The picture below is of an enormous purple turnip at the Chicago Botanic Garden, a fabulous botanic garden with an extensive fall vegetable section. This turnip is pure white on the inside (I assume - I didn't cut it open), and it should also be white below the soil. Sunlight causes the root epidermal cells to become pigmented in this variety of turnip. The pigment seen here is an anthocyanin, but some turnips have a green suntan from chlorophyll production.
|A gigantic turnip!|
My favorite turnips are Hakurei turnips, which are pure white regardless of sun exposure, smaller, and not hot. They are sweet and fruity and even the greens can be eaten raw. You can find them at farmers' markets in the fall and spring. Their texture is divine when cooked - smooth and silky, and I like them sauteed or cooked into soups. It's absurd to think of eating turnips without the greens in my book, so I always get the roots cooking while I prep the greens. Then I cook the greens with the roots for the last few minutes for a great combination of flavors and textures. YUM.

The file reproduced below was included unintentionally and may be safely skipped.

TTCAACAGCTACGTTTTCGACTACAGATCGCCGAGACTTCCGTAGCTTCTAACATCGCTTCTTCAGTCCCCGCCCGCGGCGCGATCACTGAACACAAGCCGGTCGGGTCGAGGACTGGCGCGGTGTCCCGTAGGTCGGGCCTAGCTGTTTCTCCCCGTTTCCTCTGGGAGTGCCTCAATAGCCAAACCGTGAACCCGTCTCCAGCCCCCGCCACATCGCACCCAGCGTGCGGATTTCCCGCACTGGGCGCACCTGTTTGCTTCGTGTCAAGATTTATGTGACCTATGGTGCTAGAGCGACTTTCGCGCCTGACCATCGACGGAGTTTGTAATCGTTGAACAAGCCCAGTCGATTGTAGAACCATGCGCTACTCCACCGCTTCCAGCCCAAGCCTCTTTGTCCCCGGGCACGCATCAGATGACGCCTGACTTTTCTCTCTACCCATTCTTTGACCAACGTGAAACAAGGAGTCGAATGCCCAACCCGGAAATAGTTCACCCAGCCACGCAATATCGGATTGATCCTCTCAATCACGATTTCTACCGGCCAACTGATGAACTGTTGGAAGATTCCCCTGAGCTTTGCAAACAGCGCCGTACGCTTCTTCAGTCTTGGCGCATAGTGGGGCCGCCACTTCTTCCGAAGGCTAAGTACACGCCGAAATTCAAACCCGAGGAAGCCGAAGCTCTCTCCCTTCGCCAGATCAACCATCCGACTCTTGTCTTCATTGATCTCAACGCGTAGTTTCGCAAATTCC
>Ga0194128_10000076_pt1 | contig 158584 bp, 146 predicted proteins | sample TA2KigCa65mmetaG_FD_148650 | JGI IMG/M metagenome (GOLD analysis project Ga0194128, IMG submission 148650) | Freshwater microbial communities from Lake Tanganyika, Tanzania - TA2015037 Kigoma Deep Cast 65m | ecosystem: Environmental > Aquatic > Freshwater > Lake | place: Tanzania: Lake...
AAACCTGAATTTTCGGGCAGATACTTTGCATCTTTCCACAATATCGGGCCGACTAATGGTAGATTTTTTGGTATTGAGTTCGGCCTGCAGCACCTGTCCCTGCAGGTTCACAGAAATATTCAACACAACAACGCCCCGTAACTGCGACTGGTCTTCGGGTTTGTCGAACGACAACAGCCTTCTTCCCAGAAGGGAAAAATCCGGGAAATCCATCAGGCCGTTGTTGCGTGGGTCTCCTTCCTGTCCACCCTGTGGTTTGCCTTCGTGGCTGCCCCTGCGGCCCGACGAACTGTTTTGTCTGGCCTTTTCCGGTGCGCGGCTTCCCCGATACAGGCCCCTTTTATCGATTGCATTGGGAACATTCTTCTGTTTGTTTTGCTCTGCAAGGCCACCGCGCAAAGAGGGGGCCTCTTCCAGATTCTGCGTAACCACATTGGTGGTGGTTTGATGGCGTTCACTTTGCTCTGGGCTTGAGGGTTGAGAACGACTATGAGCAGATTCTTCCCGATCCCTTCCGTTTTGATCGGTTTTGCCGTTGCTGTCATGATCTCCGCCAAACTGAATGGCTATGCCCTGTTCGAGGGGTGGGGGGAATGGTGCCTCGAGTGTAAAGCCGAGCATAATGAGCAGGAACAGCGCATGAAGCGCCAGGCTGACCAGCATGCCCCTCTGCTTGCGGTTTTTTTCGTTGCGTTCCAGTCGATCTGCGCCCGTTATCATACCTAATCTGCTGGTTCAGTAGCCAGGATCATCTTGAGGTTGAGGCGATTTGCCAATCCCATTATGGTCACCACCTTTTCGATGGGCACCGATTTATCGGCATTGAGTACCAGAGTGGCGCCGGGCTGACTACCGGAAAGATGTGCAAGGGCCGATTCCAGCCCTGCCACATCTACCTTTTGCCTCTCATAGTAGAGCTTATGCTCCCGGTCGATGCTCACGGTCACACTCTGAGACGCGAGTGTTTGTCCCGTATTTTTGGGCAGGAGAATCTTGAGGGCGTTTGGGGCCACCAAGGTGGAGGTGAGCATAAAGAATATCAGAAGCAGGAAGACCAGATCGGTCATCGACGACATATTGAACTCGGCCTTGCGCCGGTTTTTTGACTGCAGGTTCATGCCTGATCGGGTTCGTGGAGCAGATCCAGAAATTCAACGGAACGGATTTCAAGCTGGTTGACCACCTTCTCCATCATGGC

|Turnip and greens, Brassica rapa.|
|Turnips and butterhead lettuce.|
|Brussels sprouts, Brassica oleracea var. gemmifera.|
|Bok choi, Brassica chinensis.|